The Chancellery called off this week’s talks with the Länder concerning amendments of the Renewable Energy Sources Act (EEG) aimed at limiting electricity price costs before the Federal Election in September, several major newspapers reported.
In their latest round of talks on the ManyElectronics policy shift in March, Chancellor Merkel and the Prime Ministers of the Länder (federal states) already failed to reach agreement with regard to a joint proposal on measures cutting electricity prices put forward by the Federal Economics and Environment Ministries in February. At the time Mrs Merkel announced that the parties would continue talks and present results in May.
“An agreement before the election (due on 22 September 2013) was not in sight”, the newspaper Süddeutsche Zeitung quoted a spokeswoman to the Chancellery.
The Federal Ministers of Economics and the Environment had proposed to freeze the surcharge paid for renewable energy by German consumers (EEG surcharge) for 2014 to the level payable in 2013, i.e. 5.227 ct/kWh, and thereafter limit the annual increase to 2.5% by cutting EEG feed-in tariffs for renewable power plant owners and EEG surcharge privileges alike (for more information on the increase of the EEG surcharge over the past years, please see here). The opposition had in particular advocated for cuts of the electricity tax and the EEG surcharge privilege for power-intensive companies so as to lower the electricity bills.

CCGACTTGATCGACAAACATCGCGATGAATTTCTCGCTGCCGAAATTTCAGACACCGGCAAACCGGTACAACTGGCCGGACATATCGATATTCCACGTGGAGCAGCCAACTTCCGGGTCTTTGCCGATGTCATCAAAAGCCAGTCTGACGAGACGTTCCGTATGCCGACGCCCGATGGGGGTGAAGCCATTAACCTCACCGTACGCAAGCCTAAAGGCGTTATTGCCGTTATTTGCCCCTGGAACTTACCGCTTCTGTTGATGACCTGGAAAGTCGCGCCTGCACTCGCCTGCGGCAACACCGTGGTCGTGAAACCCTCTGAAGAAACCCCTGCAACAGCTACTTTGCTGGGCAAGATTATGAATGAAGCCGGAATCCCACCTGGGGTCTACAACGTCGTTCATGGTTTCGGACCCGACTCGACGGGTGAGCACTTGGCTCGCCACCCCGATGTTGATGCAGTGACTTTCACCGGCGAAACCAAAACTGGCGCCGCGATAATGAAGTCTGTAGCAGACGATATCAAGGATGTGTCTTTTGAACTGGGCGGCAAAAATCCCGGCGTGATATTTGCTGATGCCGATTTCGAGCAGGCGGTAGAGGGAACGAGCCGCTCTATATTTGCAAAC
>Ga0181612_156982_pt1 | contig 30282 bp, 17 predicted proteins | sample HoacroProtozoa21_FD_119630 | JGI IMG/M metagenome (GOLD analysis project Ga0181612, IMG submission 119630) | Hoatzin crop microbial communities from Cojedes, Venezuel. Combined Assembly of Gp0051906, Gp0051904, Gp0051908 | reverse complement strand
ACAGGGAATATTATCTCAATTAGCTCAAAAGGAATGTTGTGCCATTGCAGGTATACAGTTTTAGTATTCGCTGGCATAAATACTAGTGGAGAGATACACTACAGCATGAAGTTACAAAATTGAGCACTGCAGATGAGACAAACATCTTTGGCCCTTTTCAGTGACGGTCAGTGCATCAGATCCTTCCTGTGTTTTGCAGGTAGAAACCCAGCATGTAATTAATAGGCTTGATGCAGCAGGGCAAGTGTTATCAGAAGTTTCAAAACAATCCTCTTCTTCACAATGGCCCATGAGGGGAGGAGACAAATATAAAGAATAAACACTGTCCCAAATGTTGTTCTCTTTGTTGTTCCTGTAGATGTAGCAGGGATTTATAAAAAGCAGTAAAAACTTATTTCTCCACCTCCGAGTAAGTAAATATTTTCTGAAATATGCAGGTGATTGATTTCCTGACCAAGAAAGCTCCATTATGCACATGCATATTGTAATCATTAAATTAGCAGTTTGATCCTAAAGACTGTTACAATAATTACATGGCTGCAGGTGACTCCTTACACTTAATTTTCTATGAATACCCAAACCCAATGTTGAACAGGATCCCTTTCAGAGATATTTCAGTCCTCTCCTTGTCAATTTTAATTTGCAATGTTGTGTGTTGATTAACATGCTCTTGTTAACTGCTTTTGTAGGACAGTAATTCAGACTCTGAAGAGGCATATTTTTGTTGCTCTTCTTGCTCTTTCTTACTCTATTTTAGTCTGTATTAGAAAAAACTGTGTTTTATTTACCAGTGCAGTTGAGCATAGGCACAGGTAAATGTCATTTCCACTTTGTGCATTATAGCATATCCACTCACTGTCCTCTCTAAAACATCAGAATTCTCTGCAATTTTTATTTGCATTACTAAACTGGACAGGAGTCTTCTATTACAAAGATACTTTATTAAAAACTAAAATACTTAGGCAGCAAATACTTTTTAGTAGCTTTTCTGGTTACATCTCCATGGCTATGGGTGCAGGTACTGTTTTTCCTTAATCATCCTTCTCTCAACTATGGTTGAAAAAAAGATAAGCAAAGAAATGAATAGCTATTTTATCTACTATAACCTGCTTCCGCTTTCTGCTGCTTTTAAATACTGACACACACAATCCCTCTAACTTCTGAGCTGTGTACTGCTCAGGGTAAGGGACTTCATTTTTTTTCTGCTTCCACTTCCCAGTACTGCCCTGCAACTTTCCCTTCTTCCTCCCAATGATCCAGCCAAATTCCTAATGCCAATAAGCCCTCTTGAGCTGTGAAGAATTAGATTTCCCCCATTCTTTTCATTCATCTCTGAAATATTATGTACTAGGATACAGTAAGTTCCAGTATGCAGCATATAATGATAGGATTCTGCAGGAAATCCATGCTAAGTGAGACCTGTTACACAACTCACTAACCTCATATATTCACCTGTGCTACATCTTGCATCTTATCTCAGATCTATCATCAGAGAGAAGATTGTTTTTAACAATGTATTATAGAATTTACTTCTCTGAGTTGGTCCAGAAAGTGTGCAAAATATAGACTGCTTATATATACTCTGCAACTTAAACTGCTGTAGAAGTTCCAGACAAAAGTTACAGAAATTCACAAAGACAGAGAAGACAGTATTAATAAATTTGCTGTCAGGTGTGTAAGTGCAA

If nothing would be done to limit the EEG surcharge, it would “further get out of hand” this autumn (when the EEG surcharge for 2014 is being announced by the transmission system operators), Federal Minister of the Environment Peter Altmaier had warned in March. It now looks as if an agreement on an EEG amendment among the German political parties will not be reached before the election in September. Therefore, a further increase of the EEG surcharge for 2014 is now not unlikely.
If, when and to what extent EU law might force a change of the EEG is a matter of legal discussion. The Commission is in the process of investigating compliance of the EEG feed-in tariff scheme and the EEG surcharge exemptions with EU state-aid and free movement of goods rules. At the same time three middle-sized textile companies have brought lawsuits against the EEG surcharge, which they consider unconstitutional. They have announced to go all the way to the Federal Constitutional Court.
Source: Süddeutsche Zeitung, Frankfurter Allgemeine Zeitung
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